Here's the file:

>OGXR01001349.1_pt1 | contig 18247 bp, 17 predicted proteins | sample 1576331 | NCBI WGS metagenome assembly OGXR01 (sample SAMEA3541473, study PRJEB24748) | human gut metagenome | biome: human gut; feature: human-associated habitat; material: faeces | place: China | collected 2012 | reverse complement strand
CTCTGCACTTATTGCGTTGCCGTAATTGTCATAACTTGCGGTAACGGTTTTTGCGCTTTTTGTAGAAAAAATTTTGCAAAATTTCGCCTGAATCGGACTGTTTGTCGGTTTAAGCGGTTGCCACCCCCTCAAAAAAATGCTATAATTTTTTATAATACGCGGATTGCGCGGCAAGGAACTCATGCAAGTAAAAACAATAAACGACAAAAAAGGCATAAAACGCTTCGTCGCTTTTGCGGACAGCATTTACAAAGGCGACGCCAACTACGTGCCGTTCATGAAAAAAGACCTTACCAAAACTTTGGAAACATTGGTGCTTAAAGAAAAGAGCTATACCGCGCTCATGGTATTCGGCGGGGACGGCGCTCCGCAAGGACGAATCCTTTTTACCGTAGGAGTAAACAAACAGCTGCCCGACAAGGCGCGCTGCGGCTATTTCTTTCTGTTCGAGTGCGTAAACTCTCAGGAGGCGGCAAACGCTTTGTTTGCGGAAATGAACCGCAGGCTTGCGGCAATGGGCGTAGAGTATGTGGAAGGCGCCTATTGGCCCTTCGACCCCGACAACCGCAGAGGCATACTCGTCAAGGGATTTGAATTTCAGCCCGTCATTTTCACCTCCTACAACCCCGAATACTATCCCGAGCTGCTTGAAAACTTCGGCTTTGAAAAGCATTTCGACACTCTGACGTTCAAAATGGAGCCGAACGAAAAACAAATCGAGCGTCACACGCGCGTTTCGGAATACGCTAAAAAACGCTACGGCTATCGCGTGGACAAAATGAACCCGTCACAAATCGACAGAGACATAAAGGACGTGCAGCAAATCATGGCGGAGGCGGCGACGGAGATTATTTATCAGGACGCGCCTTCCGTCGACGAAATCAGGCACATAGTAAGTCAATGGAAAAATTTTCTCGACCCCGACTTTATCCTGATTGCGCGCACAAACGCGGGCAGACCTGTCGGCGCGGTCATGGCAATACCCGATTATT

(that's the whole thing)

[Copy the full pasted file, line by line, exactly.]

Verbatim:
>OGXR01001349.1_pt1 | contig 18247 bp, 17 predicted proteins | sample 1576331 | NCBI WGS metagenome assembly OGXR01 (sample SAMEA3541473, study PRJEB24748) | human gut metagenome | biome: human gut; feature: human-associated habitat; material: faeces | place: China | collected 2012 | reverse complement strand
CTCTGCACTTATTGCGTTGCCGTAATTGTCATAACTTGCGGTAACGGTTTTTGCGCTTTTTGTAGAAAAAATTTTGCAAAATTTCGCCTGAATCGGACTGTTTGTCGGTTTAAGCGGTTGCCACCCCCTCAAAAAAATGCTATAATTTTTTATAATACGCGGATTGCGCGGCAAGGAACTCATGCAAGTAAAAACAATAAACGACAAAAAAGGCATAAAACGCTTCGTCGCTTTTGCGGACAGCATTTACAAAGGCGACGCCAACTACGTGCCGTTCATGAAAAAAGACCTTACCAAAACTTTGGAAACATTGGTGCTTAAAGAAAAGAGCTATACCGCGCTCATGGTATTCGGCGGGGACGGCGCTCCGCAAGGACGAATCCTTTTTACCGTAGGAGTAAACAAACAGCTGCCCGACAAGGCGCGCTGCGGCTATTTCTTTCTGTTCGAGTGCGTAAACTCTCAGGAGGCGGCAAACGCTTTGTTTGCGGAAATGAACCGCAGGCTTGCGGCAATGGGCGTAGAGTATGTGGAAGGCGCCTATTGGCCCTTCGACCCCGACAACCGCAGAGGCATACTCGTCAAGGGATTTGAATTTCAGCCCGTCATTTTCACCTCCTACAACCCCGAATACTATCCCGAGCTGCTTGAAAACTTCGGCTTTGAAAAGCATTTCGACACTCTGACGTTCAAAATGGAGCCGAACGAAAAACAAATCGAGCGTCACACGCGCGTTTCGGAATACGCTAAAAAACGCTACGGCTATCGCGTGGACAAAATGAACCCGTCACAAATCGACAGAGACATAAAGGACGTGCAGCAAATCATGGCGGAGGCGGCGACGGAGATTATTTATCAGGACGCGCCTTCCGTCGACGAAATCAGGCACATAGTAAGTCAATGGAAAAATTTTCTCGACCCCGACTTTATCCTGATTGCGCGCACAAACGCGGGCAGACCTGTCGGCGCGGTCATGGCAATACCCGATTATT